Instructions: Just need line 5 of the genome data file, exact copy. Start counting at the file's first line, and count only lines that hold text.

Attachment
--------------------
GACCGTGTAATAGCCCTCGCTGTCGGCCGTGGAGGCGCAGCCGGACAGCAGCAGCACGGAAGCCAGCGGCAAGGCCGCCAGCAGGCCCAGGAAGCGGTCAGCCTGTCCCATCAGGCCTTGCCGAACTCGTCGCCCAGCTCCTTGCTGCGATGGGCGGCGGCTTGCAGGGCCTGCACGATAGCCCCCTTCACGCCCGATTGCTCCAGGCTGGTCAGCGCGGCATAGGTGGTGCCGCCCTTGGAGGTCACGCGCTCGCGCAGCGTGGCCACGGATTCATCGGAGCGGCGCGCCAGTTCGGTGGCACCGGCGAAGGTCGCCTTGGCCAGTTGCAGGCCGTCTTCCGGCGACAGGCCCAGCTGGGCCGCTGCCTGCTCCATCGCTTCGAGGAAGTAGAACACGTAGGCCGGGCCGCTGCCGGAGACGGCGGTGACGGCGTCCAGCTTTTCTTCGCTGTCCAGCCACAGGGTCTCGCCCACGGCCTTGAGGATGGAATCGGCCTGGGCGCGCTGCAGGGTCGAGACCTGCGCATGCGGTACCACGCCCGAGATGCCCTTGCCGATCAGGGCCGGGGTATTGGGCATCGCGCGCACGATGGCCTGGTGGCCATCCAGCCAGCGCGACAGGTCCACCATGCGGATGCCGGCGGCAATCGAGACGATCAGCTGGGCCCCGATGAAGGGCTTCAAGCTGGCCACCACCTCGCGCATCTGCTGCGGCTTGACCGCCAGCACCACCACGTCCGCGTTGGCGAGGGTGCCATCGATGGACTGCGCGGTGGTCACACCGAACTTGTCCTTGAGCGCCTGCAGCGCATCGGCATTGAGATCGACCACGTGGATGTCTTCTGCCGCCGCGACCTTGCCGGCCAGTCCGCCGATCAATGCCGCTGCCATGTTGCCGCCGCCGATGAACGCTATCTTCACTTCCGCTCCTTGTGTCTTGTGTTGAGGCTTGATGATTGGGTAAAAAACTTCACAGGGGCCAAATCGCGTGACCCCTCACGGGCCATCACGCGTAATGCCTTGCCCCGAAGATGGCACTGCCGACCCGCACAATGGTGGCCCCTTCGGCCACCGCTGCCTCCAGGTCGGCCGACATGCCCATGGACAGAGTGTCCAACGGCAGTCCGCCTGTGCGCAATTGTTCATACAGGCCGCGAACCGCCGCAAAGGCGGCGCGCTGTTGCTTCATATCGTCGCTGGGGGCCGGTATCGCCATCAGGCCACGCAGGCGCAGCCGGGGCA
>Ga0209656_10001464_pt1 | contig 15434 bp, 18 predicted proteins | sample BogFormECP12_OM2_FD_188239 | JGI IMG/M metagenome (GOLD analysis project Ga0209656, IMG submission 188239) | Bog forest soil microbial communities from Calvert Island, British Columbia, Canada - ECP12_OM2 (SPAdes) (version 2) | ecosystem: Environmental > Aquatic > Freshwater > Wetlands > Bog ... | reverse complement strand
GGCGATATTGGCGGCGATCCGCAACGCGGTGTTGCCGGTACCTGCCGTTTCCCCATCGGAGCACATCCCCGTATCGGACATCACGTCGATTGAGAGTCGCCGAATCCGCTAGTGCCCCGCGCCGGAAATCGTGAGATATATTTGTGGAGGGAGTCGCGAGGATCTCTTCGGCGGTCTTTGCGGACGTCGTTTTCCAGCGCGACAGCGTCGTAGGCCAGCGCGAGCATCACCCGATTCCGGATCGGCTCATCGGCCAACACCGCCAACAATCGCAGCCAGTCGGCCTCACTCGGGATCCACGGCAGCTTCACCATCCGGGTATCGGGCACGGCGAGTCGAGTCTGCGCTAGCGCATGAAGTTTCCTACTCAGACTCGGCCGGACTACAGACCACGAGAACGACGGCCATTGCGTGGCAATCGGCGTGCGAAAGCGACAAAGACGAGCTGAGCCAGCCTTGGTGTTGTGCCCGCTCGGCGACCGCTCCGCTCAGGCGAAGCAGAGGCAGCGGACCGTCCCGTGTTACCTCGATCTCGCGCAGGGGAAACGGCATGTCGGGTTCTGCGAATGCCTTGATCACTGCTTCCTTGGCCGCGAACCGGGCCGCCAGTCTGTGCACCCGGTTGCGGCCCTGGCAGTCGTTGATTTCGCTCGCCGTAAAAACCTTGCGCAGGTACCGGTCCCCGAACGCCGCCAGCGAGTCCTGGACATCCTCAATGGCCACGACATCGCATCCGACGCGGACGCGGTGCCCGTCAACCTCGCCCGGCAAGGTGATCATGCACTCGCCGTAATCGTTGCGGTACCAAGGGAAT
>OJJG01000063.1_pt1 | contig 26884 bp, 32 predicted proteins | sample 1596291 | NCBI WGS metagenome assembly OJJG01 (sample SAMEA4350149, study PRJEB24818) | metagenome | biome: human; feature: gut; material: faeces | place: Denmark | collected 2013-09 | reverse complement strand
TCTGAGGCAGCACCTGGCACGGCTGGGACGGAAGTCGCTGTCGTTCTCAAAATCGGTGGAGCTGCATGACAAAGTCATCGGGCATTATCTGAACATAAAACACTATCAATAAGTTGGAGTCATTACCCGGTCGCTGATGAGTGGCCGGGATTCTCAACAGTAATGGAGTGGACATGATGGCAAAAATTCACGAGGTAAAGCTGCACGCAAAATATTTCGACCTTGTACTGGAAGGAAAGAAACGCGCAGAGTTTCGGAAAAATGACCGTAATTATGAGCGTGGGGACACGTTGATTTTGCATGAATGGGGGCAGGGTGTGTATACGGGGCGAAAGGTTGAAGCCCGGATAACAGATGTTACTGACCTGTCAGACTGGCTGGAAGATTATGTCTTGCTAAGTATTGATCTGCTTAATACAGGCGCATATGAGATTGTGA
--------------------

TCTGAGGCAGCACCTGGCACGGCTGGGACGGAAGTCGCTGTCGTTCTCAAAATCGGTGGAGCTGCATGACAAAGTCATCGGGCATTATCTGAACATAAAACACTATCAATAAGTTGGAGTCATTACCCGGTCGCTGATGAGTGGCCGGGATTCTCAACAGTAATGGAGTGGACATGATGGCAAAAATTCACGAGGTAAAGCTGCACGCAAAATATTTCGACCTTGTACTGGAAGGAAAGAAACGCGCAGAGTTTCGGAAAAATGACCGTAATTATGAGCGTGGGGACACGTTGATTTTGCATGAATGGGGGCAGGGTGTGTATACGGGGCGAAAGGTTGAAGCCCGGATAACAGATGTTACTGACCTGTCAGACTGGCTGGAAGATTATGTCTTGCTAAGTATTGATCTGCTTAATACAGGCGCATATGAGATTGTGA